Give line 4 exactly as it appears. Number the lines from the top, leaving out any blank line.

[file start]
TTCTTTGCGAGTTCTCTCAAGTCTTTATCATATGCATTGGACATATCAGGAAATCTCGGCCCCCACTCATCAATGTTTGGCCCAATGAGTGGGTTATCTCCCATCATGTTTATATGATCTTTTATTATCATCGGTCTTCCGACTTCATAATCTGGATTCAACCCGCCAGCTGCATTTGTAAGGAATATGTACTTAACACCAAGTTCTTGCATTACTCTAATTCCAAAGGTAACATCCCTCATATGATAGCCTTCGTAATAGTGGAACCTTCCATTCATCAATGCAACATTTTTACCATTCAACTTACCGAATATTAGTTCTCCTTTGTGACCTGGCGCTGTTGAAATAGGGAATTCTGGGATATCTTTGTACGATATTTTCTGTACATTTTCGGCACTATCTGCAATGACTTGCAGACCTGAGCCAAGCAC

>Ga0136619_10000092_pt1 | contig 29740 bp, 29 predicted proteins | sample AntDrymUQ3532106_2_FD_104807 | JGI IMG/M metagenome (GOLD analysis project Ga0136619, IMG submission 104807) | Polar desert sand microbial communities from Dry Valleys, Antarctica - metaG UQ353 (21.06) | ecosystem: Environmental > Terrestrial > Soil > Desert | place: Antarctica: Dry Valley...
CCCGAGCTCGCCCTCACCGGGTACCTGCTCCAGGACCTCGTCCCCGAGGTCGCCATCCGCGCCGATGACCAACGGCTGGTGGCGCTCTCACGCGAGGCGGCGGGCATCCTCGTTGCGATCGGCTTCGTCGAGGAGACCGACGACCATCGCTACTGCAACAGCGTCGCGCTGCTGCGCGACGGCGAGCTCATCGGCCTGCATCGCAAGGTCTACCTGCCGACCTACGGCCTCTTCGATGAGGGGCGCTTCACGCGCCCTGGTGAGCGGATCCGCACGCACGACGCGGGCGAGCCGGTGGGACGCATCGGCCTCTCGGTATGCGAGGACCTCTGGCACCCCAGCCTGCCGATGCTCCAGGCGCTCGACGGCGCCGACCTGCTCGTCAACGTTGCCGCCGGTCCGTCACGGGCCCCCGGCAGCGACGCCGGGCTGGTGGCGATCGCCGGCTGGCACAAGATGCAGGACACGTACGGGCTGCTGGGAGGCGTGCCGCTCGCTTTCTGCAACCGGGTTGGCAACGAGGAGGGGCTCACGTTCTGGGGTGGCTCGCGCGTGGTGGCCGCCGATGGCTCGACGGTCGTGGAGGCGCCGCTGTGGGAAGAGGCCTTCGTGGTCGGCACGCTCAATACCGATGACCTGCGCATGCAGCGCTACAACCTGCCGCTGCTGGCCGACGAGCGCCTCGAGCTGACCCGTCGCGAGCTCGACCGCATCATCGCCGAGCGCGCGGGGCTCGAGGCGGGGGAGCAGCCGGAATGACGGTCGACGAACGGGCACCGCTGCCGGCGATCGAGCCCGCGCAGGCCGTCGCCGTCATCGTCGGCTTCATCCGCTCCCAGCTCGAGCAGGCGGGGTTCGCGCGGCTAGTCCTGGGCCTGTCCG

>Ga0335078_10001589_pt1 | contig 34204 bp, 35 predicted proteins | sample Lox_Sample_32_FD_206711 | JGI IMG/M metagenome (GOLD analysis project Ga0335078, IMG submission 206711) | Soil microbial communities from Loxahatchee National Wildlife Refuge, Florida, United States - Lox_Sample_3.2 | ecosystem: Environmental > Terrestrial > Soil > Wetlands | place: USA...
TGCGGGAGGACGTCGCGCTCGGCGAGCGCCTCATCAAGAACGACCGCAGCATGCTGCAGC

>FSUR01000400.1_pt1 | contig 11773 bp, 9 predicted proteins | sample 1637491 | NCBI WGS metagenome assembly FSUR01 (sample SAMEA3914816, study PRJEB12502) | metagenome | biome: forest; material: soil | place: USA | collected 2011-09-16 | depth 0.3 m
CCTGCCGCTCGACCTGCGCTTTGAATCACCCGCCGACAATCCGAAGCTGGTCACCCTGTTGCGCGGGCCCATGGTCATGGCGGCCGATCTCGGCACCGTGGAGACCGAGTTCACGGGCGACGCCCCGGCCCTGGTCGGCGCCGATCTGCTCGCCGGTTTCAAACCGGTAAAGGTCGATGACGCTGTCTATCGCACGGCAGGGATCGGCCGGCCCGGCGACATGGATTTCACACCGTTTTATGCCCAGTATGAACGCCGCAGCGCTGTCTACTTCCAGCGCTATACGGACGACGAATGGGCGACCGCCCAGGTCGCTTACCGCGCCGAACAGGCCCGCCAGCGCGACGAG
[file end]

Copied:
>Ga0335078_10001589_pt1 | contig 34204 bp, 35 predicted proteins | sample Lox_Sample_32_FD_206711 | JGI IMG/M metagenome (GOLD analysis project Ga0335078, IMG submission 206711) | Soil microbial communities from Loxahatchee National Wildlife Refuge, Florida, United States - Lox_Sample_3.2 | ecosystem: Environmental > Terrestrial > Soil > Wetlands | place: USA...